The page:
1800 | Big Supermarket Album Review

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8.7/10

The second single from 1800, ‘Laura C.’, is unquestionably one of the most triumphant tracks to ever come from post-punk. Aussie band Big Supermarket’s debut is frustratingly good and it’s nerve-wracking to contemplate where they’re headed next.

The post-punk market is oversaturated. Fact. People probably said that in 1980 too but it’s just as applicable in 2019. That doesn’t mean there’s a lack of top quality bands tumbling out of the genre; Shame, Sports Team, Strange Bones, Heavy Lungs, hell, even The Chats are astoundingly good live and their dry, shed-rock-antics humour is hysterical. Speaking of Aussie bands though, Big Supermarket are perhaps a cryptic answer to the uninspired; a bridge over the gap between Gang Of Four and Parquet Courts.

To begin on a simple note, ‘Laura C.’ is one of the best post-punk tracks ever recorded. It’s usually difficult to say with any level of certainty that band A from 2010+ has written anything better than band B+ from 1979. However,’Laura C.’ alone outclasses say, pretty much the entirety of Bauhaus’ Burning From The Inside from 1983 and carries an air of mysticism with it that Gang Of Four could only have hoped to achieve on Entertainment! four years earlier. ‘Laura C.’ should, in a perfect world, top rock fans’ polls for best singles of 2019 and should be a contender among the greatest songs of the past decade. Not that it matters so much if it doesn’t; Big Supermarket will instead become a tiny cult band that not a soul in the world knows about except some self-assured and musically-obsessed critic and the lead guitarist’s mother, just as Lester Bangs discusses in his amusing How To Be A Rock Critic.

What’s worthy of note is how absolutely astonishing it is that a brand-spanking new Australian band, with practically zilch written about them, can conjure such an authentic reflection of overcast England. The keyboard timing is insultingly perfect, each note pinging across the guitar work and matched only by the amateur-sounding hi-hat crash that accompanies it. Thanks to its unorthodoxy, ‘Laura C.’ incinerates any doubt that authenticity stems from a time or a place. There is fuck all known about this band and yet there is no doubt whatsoever that they know exactly what they’re fucking talking about.

The other single, ‘Personal Pronouns’, is this kind of sunny, optimistic jangle rock track with a main riff that sounds eerily similar to something impossible to put a finger on. Once again, those damningly catchy keys turn the grounded gang vocals and punk structure stratospheric; it’s an urban dancing anthem as light as a feather with a swagger not seen since the debut of The Strokes. It flows straight into ‘SuperHwy’ and again those fucking keys! There’s something about 1800 that doesn’t necessarily rely on those sweeter-than-honey notes but one can’t help but feel it would struggle without them. They are masterfully placed, echoing for hours after the album has finished.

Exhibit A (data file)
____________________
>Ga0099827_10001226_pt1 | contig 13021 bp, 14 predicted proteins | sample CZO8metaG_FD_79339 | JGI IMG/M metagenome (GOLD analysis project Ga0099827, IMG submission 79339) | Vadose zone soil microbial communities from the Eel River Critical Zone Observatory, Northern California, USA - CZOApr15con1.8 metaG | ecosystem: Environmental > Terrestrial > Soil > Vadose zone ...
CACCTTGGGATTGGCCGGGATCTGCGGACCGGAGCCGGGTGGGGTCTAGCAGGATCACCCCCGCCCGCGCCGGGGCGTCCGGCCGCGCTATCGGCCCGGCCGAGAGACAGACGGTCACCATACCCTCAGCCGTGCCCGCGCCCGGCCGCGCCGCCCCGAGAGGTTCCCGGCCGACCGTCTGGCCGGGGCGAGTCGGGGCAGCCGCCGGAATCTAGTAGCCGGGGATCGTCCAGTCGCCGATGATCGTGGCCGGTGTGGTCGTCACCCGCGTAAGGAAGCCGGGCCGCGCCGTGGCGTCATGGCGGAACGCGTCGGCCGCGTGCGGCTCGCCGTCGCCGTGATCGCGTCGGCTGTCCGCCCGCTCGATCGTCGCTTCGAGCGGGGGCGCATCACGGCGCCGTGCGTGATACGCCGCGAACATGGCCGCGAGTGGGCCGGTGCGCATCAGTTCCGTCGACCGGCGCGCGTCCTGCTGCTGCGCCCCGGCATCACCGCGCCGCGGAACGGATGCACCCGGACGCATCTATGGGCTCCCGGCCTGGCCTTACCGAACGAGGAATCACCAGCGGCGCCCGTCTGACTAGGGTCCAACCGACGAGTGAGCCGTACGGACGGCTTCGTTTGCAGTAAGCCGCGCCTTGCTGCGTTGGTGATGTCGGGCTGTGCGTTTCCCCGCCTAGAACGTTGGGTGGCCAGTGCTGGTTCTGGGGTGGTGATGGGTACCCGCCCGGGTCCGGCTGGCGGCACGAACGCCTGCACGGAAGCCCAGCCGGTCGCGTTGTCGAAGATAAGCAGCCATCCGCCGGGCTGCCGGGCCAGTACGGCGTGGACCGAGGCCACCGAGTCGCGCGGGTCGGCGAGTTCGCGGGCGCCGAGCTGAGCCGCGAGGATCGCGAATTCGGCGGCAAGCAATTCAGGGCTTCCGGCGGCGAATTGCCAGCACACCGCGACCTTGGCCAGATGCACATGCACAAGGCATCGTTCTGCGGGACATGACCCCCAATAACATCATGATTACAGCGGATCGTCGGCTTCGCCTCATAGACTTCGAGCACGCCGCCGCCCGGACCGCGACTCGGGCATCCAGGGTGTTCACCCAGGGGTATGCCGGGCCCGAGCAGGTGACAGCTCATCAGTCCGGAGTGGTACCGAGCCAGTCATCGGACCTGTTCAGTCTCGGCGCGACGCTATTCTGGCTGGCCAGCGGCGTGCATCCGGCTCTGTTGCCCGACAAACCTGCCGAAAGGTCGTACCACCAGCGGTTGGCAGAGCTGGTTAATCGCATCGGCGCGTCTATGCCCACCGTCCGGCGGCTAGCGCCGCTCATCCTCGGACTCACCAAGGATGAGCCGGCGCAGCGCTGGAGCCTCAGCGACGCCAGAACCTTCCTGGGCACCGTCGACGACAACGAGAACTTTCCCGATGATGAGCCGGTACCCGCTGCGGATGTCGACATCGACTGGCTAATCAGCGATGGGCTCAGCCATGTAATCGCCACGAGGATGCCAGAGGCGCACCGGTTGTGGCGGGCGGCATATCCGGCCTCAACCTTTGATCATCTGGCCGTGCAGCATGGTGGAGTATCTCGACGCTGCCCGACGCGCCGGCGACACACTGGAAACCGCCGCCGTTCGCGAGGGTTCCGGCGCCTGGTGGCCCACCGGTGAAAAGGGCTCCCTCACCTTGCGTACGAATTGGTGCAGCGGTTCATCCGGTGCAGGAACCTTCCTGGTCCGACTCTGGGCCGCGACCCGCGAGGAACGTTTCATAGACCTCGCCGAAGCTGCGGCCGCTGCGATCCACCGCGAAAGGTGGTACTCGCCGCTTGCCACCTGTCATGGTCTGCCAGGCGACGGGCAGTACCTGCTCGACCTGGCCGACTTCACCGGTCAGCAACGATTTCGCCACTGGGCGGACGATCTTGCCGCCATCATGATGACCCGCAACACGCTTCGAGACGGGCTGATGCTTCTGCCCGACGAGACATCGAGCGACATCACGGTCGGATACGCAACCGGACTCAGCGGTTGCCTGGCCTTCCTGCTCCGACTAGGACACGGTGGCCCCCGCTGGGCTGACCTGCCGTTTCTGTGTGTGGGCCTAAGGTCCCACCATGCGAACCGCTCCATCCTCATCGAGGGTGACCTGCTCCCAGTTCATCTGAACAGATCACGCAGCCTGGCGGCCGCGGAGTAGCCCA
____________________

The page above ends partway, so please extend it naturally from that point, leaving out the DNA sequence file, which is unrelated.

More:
There’s some brilliant little snippets between tracks too; take ‘Feel the Warm Breeze’, a minute-long instrumental where Big Supermarket possibly take a leaf out of Parquet Courts’ book, sounding a tiny bit shoegaze-y and a whole lot jazzy. Of course, it incomprehensibly flows into ‘Laura C.’ - was it mentioned that it’s one of the best songs ever fucking made? It must’ve been so difficult to shake off the weight of that song in order to record the rest of the album and it’s not even like the rest of it teeters off. It’s just that the Nirvana/Sonic Youth-esque chaos that comes in around the 2:31 mark reeking of Nevermind’s ‘Endless Nameless’ throws a spanner in the works if only for a brief moment, before the twanging of a humble, divine guitar solo pops up in blissful fashion. And then a woman, taking the mysteriousness of Belinda Butcher of My Bloody Valentine and the delicacy of Rachel Goswell of Slowdive, chants what can only be made out as “Helicopter, helicopter, helicopter…” or something. It’d be hilarious if that’s not even close to what she’s saying.

Maybe she’s the real Laura C.

Things get heavy around ‘Toll Free’, showing a likeness to some of R.E.M.’s muddier tracks, like ‘Driver 8’ and ‘Crush With Eyeliner’. There’s a lot to digest with 1800 but it never feels like a journey or some kind of magnum opus. It’s just a monumental debut, one that will likely go unnoticed until someone digs into the archives and finds ‘Laura C.’ or ‘Personal Pronouns’ or the sickly sweet closer, ‘Black Death’ and cries out for not being born in 2002 so they could enjoy 1800 in their prime. Either that, or Big Supermarket will become one of Australia’s biggest acts and tour Europe, heralded as the messiahs of contemporary post-punk. If that happens, just remember - you heard it here first.